FDA Clears Once-a-Day AIDS Drug
Thursday, July 13, 2006
The world's first single-pill, once-a-day AIDS treatment was approved yesterday by the Food and Drug Administration -- a medication that experts say will make it easier for infected people to keep the virus under control.
Developed in an unusual cooperative venture by the makers of two rival drugs, the new combination pill, called Atripla, marks a milestone in the treatment of AIDS. While patients used to take 10 or more pills a day, they will now be able to control their disease with one medication.
"This is a landmark for those suffering with HIV and AIDS," said acting FDA Commissioner Andrew von Eschenbach. People will be more likely to take a single pill consistently than several of them, he said, and "compliance with therapy is as important as the therapy itself for a successful outcome."
Deputy FDA Commissioner Murray Lumpkin, who runs the agency's international and special programs, called approval of Atripla a major achievement. "A single, fixed-dose pill has long been seen as the holy grail of AIDS treatment," he said.
The combination pill will not only keep patients healthier, officials said, but also help slow the development of community-wide resistance to AIDS drugs. If patients do not take the drugs regularly, the human immunodeficiency virus has a better chance of mutating into new forms of AIDS that are not affected by the available medications, first in individual patients and later in others.
At a news conference yesterday, unusual in announcing a new drug approval, the agency officials said the combination pill will first be available in the United States, but the need is greatest in poor nations where AIDS treatment is often unavailable or inadequate. The sometimes confusing directions involved with taking many pills a day -- some on a full stomach and some on an empty one -- has kept effectiveness rates low.
"We know that an HIV-AIDS patient needs to take 95 percent of his or her pills or they won't work," said John C. Martin, chief executive of Gilead Sciences Inc., one of the companies in the Atripla project. "So the fewer pills a patient needs to take, the better the outcome."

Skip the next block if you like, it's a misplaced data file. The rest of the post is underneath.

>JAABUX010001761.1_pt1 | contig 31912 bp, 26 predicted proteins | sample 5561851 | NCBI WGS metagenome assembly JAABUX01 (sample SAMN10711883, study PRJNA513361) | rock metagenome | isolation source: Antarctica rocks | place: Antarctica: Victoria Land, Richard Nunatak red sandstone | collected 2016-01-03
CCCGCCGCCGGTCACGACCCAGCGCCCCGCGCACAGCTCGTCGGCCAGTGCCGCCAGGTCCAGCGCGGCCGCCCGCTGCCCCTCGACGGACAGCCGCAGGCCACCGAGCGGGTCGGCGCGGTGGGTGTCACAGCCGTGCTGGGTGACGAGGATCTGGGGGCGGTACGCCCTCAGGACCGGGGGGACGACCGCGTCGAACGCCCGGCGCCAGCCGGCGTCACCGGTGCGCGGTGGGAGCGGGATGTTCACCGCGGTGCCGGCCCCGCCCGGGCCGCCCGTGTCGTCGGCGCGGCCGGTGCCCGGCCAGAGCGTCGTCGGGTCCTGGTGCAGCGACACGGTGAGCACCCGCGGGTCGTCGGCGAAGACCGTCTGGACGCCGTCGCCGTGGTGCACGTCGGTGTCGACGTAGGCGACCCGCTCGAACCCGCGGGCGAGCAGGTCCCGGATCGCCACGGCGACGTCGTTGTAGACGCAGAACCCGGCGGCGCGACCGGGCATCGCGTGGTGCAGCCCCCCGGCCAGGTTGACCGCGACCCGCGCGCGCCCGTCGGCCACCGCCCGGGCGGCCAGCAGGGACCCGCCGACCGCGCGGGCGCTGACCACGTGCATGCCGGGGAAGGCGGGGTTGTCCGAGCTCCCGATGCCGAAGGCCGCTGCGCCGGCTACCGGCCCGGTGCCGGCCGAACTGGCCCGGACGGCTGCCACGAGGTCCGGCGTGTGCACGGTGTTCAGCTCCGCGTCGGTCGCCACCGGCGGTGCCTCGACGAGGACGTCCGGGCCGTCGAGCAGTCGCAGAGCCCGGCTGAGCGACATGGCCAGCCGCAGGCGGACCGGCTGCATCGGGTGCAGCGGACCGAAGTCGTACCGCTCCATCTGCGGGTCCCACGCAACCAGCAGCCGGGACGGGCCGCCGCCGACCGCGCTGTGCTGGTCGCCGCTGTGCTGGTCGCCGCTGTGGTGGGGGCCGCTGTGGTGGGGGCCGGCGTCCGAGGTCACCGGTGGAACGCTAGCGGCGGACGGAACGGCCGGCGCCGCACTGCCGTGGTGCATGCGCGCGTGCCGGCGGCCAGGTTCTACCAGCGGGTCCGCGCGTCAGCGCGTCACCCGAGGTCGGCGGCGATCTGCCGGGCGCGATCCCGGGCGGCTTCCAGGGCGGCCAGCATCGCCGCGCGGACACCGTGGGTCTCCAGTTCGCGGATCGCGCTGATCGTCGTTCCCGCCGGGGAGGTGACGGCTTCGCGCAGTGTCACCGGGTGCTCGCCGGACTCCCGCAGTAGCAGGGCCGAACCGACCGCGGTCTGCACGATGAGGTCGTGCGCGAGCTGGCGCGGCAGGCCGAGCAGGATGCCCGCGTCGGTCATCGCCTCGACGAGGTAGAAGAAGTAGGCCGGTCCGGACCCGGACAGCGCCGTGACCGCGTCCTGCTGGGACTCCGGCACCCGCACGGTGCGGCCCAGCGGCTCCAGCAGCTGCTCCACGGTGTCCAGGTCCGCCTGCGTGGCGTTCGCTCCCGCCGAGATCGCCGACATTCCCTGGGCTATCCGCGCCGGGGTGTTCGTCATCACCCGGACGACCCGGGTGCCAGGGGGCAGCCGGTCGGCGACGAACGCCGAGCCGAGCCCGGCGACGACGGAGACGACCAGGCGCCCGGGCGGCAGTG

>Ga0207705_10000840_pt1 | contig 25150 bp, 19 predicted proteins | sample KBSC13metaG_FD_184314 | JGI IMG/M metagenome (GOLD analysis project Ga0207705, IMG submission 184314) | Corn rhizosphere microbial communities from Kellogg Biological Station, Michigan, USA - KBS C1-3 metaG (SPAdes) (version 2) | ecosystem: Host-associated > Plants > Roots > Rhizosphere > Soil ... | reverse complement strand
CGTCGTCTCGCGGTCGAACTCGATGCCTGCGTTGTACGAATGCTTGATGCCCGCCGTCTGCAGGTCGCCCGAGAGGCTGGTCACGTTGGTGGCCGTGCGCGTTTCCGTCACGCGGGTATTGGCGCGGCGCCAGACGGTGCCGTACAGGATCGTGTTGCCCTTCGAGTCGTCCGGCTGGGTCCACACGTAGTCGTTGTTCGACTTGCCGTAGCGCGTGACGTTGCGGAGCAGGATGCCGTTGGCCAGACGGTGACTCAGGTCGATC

Martin said creating the combination pill was difficult, with five failed formulations before the successful one was created. "This is not simply a matter of putting together the three drugs," he said. "They have to be put together in a way that each reacts as it does when it's alone, and that can get complicated."
The new drug will combine the two most prescribed AIDS medications -- Bristol-Myers Squibb Co.'s Sustiva and Gilead's Truvada, which is itself a two-drug combination. Gilead officials said Atripla will cost about $1,100 a month, which is equal to the current cost of taking Sustiva and Truvada. The drug's price in poor nations hit hard by AIDS will be set by Merck and Co., which markets Sustiva under the name Stocrin in developing countries.
Gilead spokesman James Loduca said the company will produce a salmon-colored pill for U.S. distribution and a white pill for sale abroad -- suggesting they will be priced quite differently. The drug will be manufactured in Canada.
Von Eschenbach said the FDA wants to encourage other companies to join forces in developing new drugs. The computer industry learned long ago to cooperate in creating new products, he said, and drugmakers are just beginning to move to that model.
The pharmaceutical industry has been under substantial pressure to simplify AIDS-treatment regimens in particular, and companies have been combining medicines for several years. But until the joint venture that created Atripla was formed, a once-a-day pill proved elusive -- for reasons more commercial than scientific.
The FDA said Atripla will be considered for use in 15 developing countries, many of them in Africa, under President Bush's 2003 initiative to combat AIDS. The five-year, $15 billion program aims to treat at least 2 million infected people.
Many of the AIDS drugs used in the program have patent protection but are made in generic versions by companies abroad -- for sale exclusively in poor nations -- with the approval of the patent-holding company. Several Indian companies in particular are active now in making AIDS drugs, including three-drug combinations, but none has yet produced a once-a-day pill.
There are as many as 40 million people worldwide with HIV or AIDS, and more than a million in the United States. About 40,000 new U.S. cases are reported annually.
The FDA has approved 28 products in the United States to treat HIV infection -- most of them as high-priority applications. The Atripla application was approved after a review of only three months, but FDA officials said the agency worked with the manufacturers for several years before the application was submitted.
FDA approved Sustiva in 1998 and the two Gilead drugs -- Viread and Emtriva -- in 2001 and 2003. Their safety and effectiveness in combination were established in a 48-week clinical study with 244 infected adults. In that trial, 80 percent of the people experienced a significant reduction in their virus levels and a substantial increase in the number of healthy cells that fight against infection.
Combination drugs -- or drug "cocktails" -- are especially useful in treating HIV and AIDS because, used regularly, they can keep the fast-evolving virus from mutating into new, hard-to-treat variations. While Atripla will reduce the number of anti-retroviral pills a patient needs to take, officials said, additional medications to boost the immune system and protect against other infections will often be needed.